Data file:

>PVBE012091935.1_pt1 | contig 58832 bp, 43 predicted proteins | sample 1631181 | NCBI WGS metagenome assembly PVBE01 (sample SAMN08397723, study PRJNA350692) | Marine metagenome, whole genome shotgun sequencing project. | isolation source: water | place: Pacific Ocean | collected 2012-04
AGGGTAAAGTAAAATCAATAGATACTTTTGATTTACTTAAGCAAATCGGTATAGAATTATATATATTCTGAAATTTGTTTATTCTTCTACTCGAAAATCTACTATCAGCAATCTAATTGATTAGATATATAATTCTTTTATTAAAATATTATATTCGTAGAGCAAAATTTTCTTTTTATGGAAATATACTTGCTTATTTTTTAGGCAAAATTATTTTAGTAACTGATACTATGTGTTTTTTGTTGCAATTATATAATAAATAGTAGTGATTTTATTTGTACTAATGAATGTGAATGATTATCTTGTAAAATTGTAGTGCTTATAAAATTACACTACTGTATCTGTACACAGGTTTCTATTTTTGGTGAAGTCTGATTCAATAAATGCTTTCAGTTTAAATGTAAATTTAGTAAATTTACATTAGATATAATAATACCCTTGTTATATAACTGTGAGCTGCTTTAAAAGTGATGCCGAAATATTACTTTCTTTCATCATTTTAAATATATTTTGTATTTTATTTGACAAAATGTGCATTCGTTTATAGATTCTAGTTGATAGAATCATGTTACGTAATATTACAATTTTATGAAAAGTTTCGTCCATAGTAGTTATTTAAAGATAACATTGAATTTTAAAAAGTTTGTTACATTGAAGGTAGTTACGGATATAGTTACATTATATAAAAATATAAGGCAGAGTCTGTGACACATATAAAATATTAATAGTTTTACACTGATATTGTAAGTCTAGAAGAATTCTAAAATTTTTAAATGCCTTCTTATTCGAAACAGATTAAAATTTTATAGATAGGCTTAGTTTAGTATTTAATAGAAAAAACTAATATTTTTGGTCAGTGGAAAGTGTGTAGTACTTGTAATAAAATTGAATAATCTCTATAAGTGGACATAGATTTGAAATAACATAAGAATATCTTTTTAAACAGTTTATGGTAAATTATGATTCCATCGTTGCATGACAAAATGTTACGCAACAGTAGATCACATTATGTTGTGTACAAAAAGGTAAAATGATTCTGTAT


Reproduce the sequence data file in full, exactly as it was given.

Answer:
>PVBE012091935.1_pt1 | contig 58832 bp, 43 predicted proteins | sample 1631181 | NCBI WGS metagenome assembly PVBE01 (sample SAMN08397723, study PRJNA350692) | Marine metagenome, whole genome shotgun sequencing project. | isolation source: water | place: Pacific Ocean | collected 2012-04
AGGGTAAAGTAAAATCAATAGATACTTTTGATTTACTTAAGCAAATCGGTATAGAATTATATATATTCTGAAATTTGTTTATTCTTCTACTCGAAAATCTACTATCAGCAATCTAATTGATTAGATATATAATTCTTTTATTAAAATATTATATTCGTAGAGCAAAATTTTCTTTTTATGGAAATATACTTGCTTATTTTTTAGGCAAAATTATTTTAGTAACTGATACTATGTGTTTTTTGTTGCAATTATATAATAAATAGTAGTGATTTTATTTGTACTAATGAATGTGAATGATTATCTTGTAAAATTGTAGTGCTTATAAAATTACACTACTGTATCTGTACACAGGTTTCTATTTTTGGTGAAGTCTGATTCAATAAATGCTTTCAGTTTAAATGTAAATTTAGTAAATTTACATTAGATATAATAATACCCTTGTTATATAACTGTGAGCTGCTTTAAAAGTGATGCCGAAATATTACTTTCTTTCATCATTTTAAATATATTTTGTATTTTATTTGACAAAATGTGCATTCGTTTATAGATTCTAGTTGATAGAATCATGTTACGTAATATTACAATTTTATGAAAAGTTTCGTCCATAGTAGTTATTTAAAGATAACATTGAATTTTAAAAAGTTTGTTACATTGAAGGTAGTTACGGATATAGTTACATTATATAAAAATATAAGGCAGAGTCTGTGACACATATAAAATATTAATAGTTTTACACTGATATTGTAAGTCTAGAAGAATTCTAAAATTTTTAAATGCCTTCTTATTCGAAACAGATTAAAATTTTATAGATAGGCTTAGTTTAGTATTTAATAGAAAAAACTAATATTTTTGGTCAGTGGAAAGTGTGTAGTACTTGTAATAAAATTGAATAATCTCTATAAGTGGACATAGATTTGAAATAACATAAGAATATCTTTTTAAACAGTTTATGGTAAATTATGATTCCATCGTTGCATGACAAAATGTTACGCAACAGTAGATCACATTATGTTGTGTACAAAAAGGTAAAATGATTCTGTAT